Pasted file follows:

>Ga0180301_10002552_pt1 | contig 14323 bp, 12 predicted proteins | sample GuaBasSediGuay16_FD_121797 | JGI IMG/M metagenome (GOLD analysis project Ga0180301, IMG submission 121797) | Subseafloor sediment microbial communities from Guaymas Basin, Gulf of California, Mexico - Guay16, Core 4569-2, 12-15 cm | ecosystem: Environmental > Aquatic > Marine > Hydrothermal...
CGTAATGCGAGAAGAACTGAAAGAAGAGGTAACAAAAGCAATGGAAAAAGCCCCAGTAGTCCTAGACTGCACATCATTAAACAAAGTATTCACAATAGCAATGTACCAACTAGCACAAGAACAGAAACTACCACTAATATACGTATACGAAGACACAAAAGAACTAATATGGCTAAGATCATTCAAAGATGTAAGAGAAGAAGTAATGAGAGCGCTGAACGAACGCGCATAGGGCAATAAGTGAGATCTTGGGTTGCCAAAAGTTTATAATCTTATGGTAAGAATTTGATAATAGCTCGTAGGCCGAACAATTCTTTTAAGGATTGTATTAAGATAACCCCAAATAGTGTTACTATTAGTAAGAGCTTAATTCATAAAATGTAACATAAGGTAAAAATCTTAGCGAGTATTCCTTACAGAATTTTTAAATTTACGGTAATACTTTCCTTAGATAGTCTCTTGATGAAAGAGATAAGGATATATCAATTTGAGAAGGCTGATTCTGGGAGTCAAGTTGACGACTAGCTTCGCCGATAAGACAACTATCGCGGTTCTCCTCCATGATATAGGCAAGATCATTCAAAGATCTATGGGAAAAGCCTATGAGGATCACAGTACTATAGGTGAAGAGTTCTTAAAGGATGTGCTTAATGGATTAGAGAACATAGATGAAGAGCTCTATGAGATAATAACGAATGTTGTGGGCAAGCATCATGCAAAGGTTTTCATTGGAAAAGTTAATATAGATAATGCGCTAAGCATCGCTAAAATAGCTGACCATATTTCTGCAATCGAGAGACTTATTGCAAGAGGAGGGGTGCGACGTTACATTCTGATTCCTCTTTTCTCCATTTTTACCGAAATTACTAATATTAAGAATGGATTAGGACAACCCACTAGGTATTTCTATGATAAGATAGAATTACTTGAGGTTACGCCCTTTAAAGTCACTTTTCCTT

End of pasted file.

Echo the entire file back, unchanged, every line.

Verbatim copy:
>Ga0180301_10002552_pt1 | contig 14323 bp, 12 predicted proteins | sample GuaBasSediGuay16_FD_121797 | JGI IMG/M metagenome (GOLD analysis project Ga0180301, IMG submission 121797) | Subseafloor sediment microbial communities from Guaymas Basin, Gulf of California, Mexico - Guay16, Core 4569-2, 12-15 cm | ecosystem: Environmental > Aquatic > Marine > Hydrothermal...
CGTAATGCGAGAAGAACTGAAAGAAGAGGTAACAAAAGCAATGGAAAAAGCCCCAGTAGTCCTAGACTGCACATCATTAAACAAAGTATTCACAATAGCAATGTACCAACTAGCACAAGAACAGAAACTACCACTAATATACGTATACGAAGACACAAAAGAACTAATATGGCTAAGATCATTCAAAGATGTAAGAGAAGAAGTAATGAGAGCGCTGAACGAACGCGCATAGGGCAATAAGTGAGATCTTGGGTTGCCAAAAGTTTATAATCTTATGGTAAGAATTTGATAATAGCTCGTAGGCCGAACAATTCTTTTAAGGATTGTATTAAGATAACCCCAAATAGTGTTACTATTAGTAAGAGCTTAATTCATAAAATGTAACATAAGGTAAAAATCTTAGCGAGTATTCCTTACAGAATTTTTAAATTTACGGTAATACTTTCCTTAGATAGTCTCTTGATGAAAGAGATAAGGATATATCAATTTGAGAAGGCTGATTCTGGGAGTCAAGTTGACGACTAGCTTCGCCGATAAGACAACTATCGCGGTTCTCCTCCATGATATAGGCAAGATCATTCAAAGATCTATGGGAAAAGCCTATGAGGATCACAGTACTATAGGTGAAGAGTTCTTAAAGGATGTGCTTAATGGATTAGAGAACATAGATGAAGAGCTCTATGAGATAATAACGAATGTTGTGGGCAAGCATCATGCAAAGGTTTTCATTGGAAAAGTTAATATAGATAATGCGCTAAGCATCGCTAAAATAGCTGACCATATTTCTGCAATCGAGAGACTTATTGCAAGAGGAGGGGTGCGACGTTACATTCTGATTCCTCTTTTCTCCATTTTTACCGAAATTACTAATATTAAGAATGGATTAGGACAACCCACTAGGTATTTCTATGATAAGATAGAATTACTTGAGGTTACGCCCTTTAAAGTCACTTTTCCTT